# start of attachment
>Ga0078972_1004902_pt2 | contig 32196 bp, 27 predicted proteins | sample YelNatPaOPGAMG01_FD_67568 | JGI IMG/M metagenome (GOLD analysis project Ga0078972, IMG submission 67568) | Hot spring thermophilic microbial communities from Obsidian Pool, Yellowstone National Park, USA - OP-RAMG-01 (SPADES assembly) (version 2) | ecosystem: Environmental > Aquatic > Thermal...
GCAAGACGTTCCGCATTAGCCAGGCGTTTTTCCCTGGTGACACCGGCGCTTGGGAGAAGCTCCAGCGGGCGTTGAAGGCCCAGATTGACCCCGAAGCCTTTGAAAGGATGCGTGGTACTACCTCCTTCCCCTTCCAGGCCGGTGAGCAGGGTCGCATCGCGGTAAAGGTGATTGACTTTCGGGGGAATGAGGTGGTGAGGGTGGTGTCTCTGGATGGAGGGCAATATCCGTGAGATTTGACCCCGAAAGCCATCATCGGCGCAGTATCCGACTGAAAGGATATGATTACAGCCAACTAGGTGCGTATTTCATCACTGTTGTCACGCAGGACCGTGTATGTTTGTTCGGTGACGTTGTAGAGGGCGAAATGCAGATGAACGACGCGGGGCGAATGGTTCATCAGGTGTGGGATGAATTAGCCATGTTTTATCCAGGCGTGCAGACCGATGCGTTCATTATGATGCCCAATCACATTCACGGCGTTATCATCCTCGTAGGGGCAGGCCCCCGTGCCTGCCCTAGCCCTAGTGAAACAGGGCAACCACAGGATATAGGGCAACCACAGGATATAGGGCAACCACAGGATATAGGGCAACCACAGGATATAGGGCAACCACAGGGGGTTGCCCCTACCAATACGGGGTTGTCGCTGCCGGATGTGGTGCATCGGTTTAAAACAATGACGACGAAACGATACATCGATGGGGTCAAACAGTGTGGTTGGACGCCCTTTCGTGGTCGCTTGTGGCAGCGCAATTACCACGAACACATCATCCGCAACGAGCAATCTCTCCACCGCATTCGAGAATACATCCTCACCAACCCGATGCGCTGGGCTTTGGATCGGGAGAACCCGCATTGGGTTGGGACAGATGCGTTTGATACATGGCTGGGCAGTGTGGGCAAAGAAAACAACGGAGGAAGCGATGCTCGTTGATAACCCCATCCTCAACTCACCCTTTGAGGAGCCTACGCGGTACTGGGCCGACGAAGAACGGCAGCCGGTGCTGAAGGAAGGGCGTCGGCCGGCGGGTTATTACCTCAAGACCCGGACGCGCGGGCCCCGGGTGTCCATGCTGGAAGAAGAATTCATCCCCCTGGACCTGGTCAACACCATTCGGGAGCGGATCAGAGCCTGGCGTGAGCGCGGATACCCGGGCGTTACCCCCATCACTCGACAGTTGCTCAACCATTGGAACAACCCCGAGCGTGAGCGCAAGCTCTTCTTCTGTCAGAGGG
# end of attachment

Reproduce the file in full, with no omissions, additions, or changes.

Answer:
>Ga0078972_1004902_pt2 | contig 32196 bp, 27 predicted proteins | sample YelNatPaOPGAMG01_FD_67568 | JGI IMG/M metagenome (GOLD analysis project Ga0078972, IMG submission 67568) | Hot spring thermophilic microbial communities from Obsidian Pool, Yellowstone National Park, USA - OP-RAMG-01 (SPADES assembly) (version 2) | ecosystem: Environmental > Aquatic > Thermal...
GCAAGACGTTCCGCATTAGCCAGGCGTTTTTCCCTGGTGACACCGGCGCTTGGGAGAAGCTCCAGCGGGCGTTGAAGGCCCAGATTGACCCCGAAGCCTTTGAAAGGATGCGTGGTACTACCTCCTTCCCCTTCCAGGCCGGTGAGCAGGGTCGCATCGCGGTAAAGGTGATTGACTTTCGGGGGAATGAGGTGGTGAGGGTGGTGTCTCTGGATGGAGGGCAATATCCGTGAGATTTGACCCCGAAAGCCATCATCGGCGCAGTATCCGACTGAAAGGATATGATTACAGCCAACTAGGTGCGTATTTCATCACTGTTGTCACGCAGGACCGTGTATGTTTGTTCGGTGACGTTGTAGAGGGCGAAATGCAGATGAACGACGCGGGGCGAATGGTTCATCAGGTGTGGGATGAATTAGCCATGTTTTATCCAGGCGTGCAGACCGATGCGTTCATTATGATGCCCAATCACATTCACGGCGTTATCATCCTCGTAGGGGCAGGCCCCCGTGCCTGCCCTAGCCCTAGTGAAACAGGGCAACCACAGGATATAGGGCAACCACAGGATATAGGGCAACCACAGGATATAGGGCAACCACAGGATATAGGGCAACCACAGGGGGTTGCCCCTACCAATACGGGGTTGTCGCTGCCGGATGTGGTGCATCGGTTTAAAACAATGACGACGAAACGATACATCGATGGGGTCAAACAGTGTGGTTGGACGCCCTTTCGTGGTCGCTTGTGGCAGCGCAATTACCACGAACACATCATCCGCAACGAGCAATCTCTCCACCGCATTCGAGAATACATCCTCACCAACCCGATGCGCTGGGCTTTGGATCGGGAGAACCCGCATTGGGTTGGGACAGATGCGTTTGATACATGGCTGGGCAGTGTGGGCAAAGAAAACAACGGAGGAAGCGATGCTCGTTGATAACCCCATCCTCAACTCACCCTTTGAGGAGCCTACGCGGTACTGGGCCGACGAAGAACGGCAGCCGGTGCTGAAGGAAGGGCGTCGGCCGGCGGGTTATTACCTCAAGACCCGGACGCGCGGGCCCCGGGTGTCCATGCTGGAAGAAGAATTCATCCCCCTGGACCTGGTCAACACCATTCGGGAGCGGATCAGAGCCTGGCGTGAGCGCGGATACCCGGGCGTTACCCCCATCACTCGACAGTTGCTCAACCATTGGAACAACCCCGAGCGTGAGCGCAAGCTCTTCTTCTGTCAGAGGG